• Diaz v. Sohnen Enters., B283077
    • United States
    • California Court of Appeals
    • 10 Aprile 2019
    ...arbitration agreement. ( Pinnacle, supra , 55 Cal.4th at 236, 145 Cal.Rptr.3d 514, 282 P.3d 1217 ; Harris v. TAP Worldwide, LLC (2016) 248 Cal.App.4th 373, 383, 203 Cal.Rptr.3d 522 ; Craig v. Brown & Root, Inc. (2000) 84 Cal.App.4th 416, 420, 100 Cal.Rptr.2d 818 ; cf. Asmus v. PacificBell (......
  • Eiess v. USAA Fed. Sav. Bank, Case No. 19-cv-00108-EMC
    • United States
    • United States District Courts. 9th Circuit. United States District Courts. 9th Circuit. Northern District of California
    • 23 Agosto 2019
    ...v. Cal. Sur. Investigations, Inc. , 215 Cal. App. 4th 695, 706, 155 Cal.Rptr.3d 506 (2013) ; see also Harris v. TAP Worldwide, LLC , 248 Cal. App. 4th 373, 389, 203 Cal.Rptr.3d 522 (2016) ; Asmus v. Pac. Bell , 23 Cal. 4th 1, 16, 96 Cal.Rptr.2d 179, 999 P.2d 71 (2000) (noting that "an unqua......
  • Swain v. LaserAway Med. Grp., Inc., B294975
    • United States
    • California Court of Appeals
    • 13 Ottobre 2020
    ...Baker v. Italian Maple Holdings, LLC (2017) 13 Cal.App.5th 1152, 1157-1158, 220 Cal.Rptr.3d 887 ; Harris v. TAP Worldwide, LLC (2016) 248 Cal.App.4th 373, 380, 203 Cal.Rptr.3d 522.) "An order denying a petition to compel arbitration is appealable." ( Perez v. U-Haul Co. of California (2016)......
  • Request a trial to view additional results
59 cases
  • Mendoza v. Trans Valley Transp., H044372
    • United States
    • California Court of Appeals
    • 4 Febbraio 2022
    ...Policy, Employers assert that there was an express agreement to arbitrate. Alternatively, citing Harris v. Tap Worldwide LLC (2016) 248 Cal.App.4th 373, 203 Cal.Rptr.3d 522 ( Harris ), they argue that Mendoza entered into an implied-in-fact agreement to arbitrate when he received the Handbo......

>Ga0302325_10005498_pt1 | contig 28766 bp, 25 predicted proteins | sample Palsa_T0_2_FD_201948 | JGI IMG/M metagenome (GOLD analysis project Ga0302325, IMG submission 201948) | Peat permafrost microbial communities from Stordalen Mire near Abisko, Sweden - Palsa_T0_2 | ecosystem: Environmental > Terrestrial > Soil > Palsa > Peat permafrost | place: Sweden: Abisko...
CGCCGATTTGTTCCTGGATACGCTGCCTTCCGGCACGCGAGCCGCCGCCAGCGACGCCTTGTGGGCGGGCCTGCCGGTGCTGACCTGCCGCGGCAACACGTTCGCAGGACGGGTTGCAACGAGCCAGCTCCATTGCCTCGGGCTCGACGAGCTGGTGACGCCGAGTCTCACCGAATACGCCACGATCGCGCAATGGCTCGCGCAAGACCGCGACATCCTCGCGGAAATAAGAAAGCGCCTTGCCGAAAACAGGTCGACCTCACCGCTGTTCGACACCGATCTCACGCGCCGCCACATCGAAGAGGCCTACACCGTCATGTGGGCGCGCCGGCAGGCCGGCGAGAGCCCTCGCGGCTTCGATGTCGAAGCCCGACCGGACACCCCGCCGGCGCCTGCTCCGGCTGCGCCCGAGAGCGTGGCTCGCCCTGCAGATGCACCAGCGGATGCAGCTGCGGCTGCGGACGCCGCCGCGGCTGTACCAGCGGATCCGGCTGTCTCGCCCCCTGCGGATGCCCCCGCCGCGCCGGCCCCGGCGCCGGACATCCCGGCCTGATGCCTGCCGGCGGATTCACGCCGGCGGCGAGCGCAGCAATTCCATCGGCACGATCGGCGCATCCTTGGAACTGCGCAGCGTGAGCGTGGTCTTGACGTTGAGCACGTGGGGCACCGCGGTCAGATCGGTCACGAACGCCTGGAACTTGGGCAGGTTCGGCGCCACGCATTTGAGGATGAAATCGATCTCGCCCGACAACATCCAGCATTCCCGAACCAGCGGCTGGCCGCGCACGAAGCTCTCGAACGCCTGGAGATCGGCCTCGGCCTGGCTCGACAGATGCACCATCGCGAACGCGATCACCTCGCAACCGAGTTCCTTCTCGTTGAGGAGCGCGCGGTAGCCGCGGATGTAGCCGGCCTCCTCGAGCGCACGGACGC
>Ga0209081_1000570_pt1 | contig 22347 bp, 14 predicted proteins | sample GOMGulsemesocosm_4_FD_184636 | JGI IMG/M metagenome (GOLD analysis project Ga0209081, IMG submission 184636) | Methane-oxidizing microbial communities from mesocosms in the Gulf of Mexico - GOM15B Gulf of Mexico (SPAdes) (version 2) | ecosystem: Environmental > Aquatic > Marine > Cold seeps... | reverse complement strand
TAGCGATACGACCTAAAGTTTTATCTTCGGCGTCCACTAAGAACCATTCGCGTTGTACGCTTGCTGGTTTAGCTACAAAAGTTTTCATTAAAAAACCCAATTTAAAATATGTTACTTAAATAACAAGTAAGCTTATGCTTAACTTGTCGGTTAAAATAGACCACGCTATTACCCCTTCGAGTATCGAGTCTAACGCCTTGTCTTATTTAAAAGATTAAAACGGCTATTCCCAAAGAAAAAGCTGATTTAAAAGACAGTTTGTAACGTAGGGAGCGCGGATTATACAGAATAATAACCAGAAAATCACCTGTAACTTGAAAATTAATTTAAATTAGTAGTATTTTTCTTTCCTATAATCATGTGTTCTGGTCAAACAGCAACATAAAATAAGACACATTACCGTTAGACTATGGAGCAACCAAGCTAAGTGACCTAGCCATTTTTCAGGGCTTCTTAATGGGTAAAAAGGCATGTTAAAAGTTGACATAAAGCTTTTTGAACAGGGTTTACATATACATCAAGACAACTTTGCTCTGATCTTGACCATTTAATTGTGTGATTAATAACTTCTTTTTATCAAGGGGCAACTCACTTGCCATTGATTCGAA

• Diaz v. Sohnen Enters., B283077
    • United States
    • California Court of Appeals
    • 10 Aprile 2019
    ...arbitration agreement. ( Pinnacle, supra , 55 Cal.4th at 236, 145 Cal.Rptr.3d 514, 282 P.3d 1217 ; Harris v. TAP Worldwide, LLC (2016) 248 Cal.App.4th 373, 383, 203 Cal.Rptr.3d 522 ; Craig v. Brown & Root, Inc. (2000) 84 Cal.App.4th 416, 420, 100 Cal.Rptr.2d 818 ; cf. Asmus v. PacificBell (......
  • Eiess v. USAA Fed. Sav. Bank, Case No. 19-cv-00108-EMC
    • United States
    • United States District Courts. 9th Circuit. United States District Courts. 9th Circuit. Northern District of California
    • 23 Agosto 2019
    ...v. Cal. Sur. Investigations, Inc. , 215 Cal. App. 4th 695, 706, 155 Cal.Rptr.3d 506 (2013) ; see also Harris v. TAP Worldwide, LLC , 248 Cal. App. 4th 373, 389, 203 Cal.Rptr.3d 522 (2016) ; Asmus v. Pac. Bell , 23 Cal. 4th 1, 16, 96 Cal.Rptr.2d 179, 999 P.2d 71 (2000) (noting that "an unqua......
  • Swain v. LaserAway Med. Grp., Inc., B294975
    • United States
    • California Court of Appeals
    • 13 Ottobre 2020
    ...Baker v. Italian Maple Holdings, LLC (2017) 13 Cal.App.5th 1152, 1157-1158, 220 Cal.Rptr.3d 887 ; Harris v. TAP Worldwide, LLC (2016) 248 Cal.App.4th 373, 380, 203 Cal.Rptr.3d 522.) "An order denying a petition to compel arbitration is appealable." ( Perez v. U-Haul Co. of California (2016)......
  • Request a trial to view additional results